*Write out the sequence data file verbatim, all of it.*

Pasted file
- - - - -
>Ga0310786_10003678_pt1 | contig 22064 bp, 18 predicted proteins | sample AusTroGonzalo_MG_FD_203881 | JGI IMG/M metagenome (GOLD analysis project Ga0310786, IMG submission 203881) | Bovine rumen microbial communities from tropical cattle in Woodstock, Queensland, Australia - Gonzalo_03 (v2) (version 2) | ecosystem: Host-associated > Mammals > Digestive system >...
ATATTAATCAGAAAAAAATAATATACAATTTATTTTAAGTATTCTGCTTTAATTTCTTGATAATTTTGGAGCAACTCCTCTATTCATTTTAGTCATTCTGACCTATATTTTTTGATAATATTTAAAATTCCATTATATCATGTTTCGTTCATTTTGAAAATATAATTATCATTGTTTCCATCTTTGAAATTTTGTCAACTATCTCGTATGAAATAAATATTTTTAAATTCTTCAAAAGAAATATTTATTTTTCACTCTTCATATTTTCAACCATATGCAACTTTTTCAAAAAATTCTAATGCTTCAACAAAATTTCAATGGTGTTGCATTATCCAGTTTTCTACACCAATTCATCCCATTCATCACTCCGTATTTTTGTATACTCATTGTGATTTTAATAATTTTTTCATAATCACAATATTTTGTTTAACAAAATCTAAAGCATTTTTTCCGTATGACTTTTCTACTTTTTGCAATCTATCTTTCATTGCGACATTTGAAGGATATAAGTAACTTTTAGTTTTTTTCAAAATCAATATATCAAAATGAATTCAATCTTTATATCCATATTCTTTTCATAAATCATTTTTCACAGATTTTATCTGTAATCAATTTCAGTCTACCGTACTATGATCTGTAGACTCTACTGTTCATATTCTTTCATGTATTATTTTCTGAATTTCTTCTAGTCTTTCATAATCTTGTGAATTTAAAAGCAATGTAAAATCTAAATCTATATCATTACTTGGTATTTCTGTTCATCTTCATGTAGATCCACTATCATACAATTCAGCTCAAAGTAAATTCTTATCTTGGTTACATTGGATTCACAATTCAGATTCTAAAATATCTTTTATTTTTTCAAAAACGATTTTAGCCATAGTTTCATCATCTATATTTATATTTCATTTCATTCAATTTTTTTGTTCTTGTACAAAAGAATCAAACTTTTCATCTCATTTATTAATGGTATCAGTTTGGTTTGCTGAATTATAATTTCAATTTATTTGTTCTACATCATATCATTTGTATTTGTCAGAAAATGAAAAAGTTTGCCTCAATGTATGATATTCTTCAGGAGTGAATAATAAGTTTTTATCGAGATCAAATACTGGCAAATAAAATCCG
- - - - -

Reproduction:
>Ga0310786_10003678_pt1 | contig 22064 bp, 18 predicted proteins | sample AusTroGonzalo_MG_FD_203881 | JGI IMG/M metagenome (GOLD analysis project Ga0310786, IMG submission 203881) | Bovine rumen microbial communities from tropical cattle in Woodstock, Queensland, Australia - Gonzalo_03 (v2) (version 2) | ecosystem: Host-associated > Mammals > Digestive system >...
ATATTAATCAGAAAAAAATAATATACAATTTATTTTAAGTATTCTGCTTTAATTTCTTGATAATTTTGGAGCAACTCCTCTATTCATTTTAGTCATTCTGACCTATATTTTTTGATAATATTTAAAATTCCATTATATCATGTTTCGTTCATTTTGAAAATATAATTATCATTGTTTCCATCTTTGAAATTTTGTCAACTATCTCGTATGAAATAAATATTTTTAAATTCTTCAAAAGAAATATTTATTTTTCACTCTTCATATTTTCAACCATATGCAACTTTTTCAAAAAATTCTAATGCTTCAACAAAATTTCAATGGTGTTGCATTATCCAGTTTTCTACACCAATTCATCCCATTCATCACTCCGTATTTTTGTATACTCATTGTGATTTTAATAATTTTTTCATAATCACAATATTTTGTTTAACAAAATCTAAAGCATTTTTTCCGTATGACTTTTCTACTTTTTGCAATCTATCTTTCATTGCGACATTTGAAGGATATAAGTAACTTTTAGTTTTTTTCAAAATCAATATATCAAAATGAATTCAATCTTTATATCCATATTCTTTTCATAAATCATTTTTCACAGATTTTATCTGTAATCAATTTCAGTCTACCGTACTATGATCTGTAGACTCTACTGTTCATATTCTTTCATGTATTATTTTCTGAATTTCTTCTAGTCTTTCATAATCTTGTGAATTTAAAAGCAATGTAAAATCTAAATCTATATCATTACTTGGTATTTCTGTTCATCTTCATGTAGATCCACTATCATACAATTCAGCTCAAAGTAAATTCTTATCTTGGTTACATTGGATTCACAATTCAGATTCTAAAATATCTTTTATTTTTTCAAAAACGATTTTAGCCATAGTTTCATCATCTATATTTATATTTCATTTCATTCAATTTTTTTGTTCTTGTACAAAAGAATCAAACTTTTCATCTCATTTATTAATGGTATCAGTTTGGTTTGCTGAATTATAATTTCAATTTATTTGTTCTACATCATATCATTTGTATTTGTCAGAAAATGAAAAAGTTTGCCTCAATGTATGATATTCTTCAGGAGTGAATAATAAGTTTTTATCGAGATCAAATACTGGCAAATAAAATCCG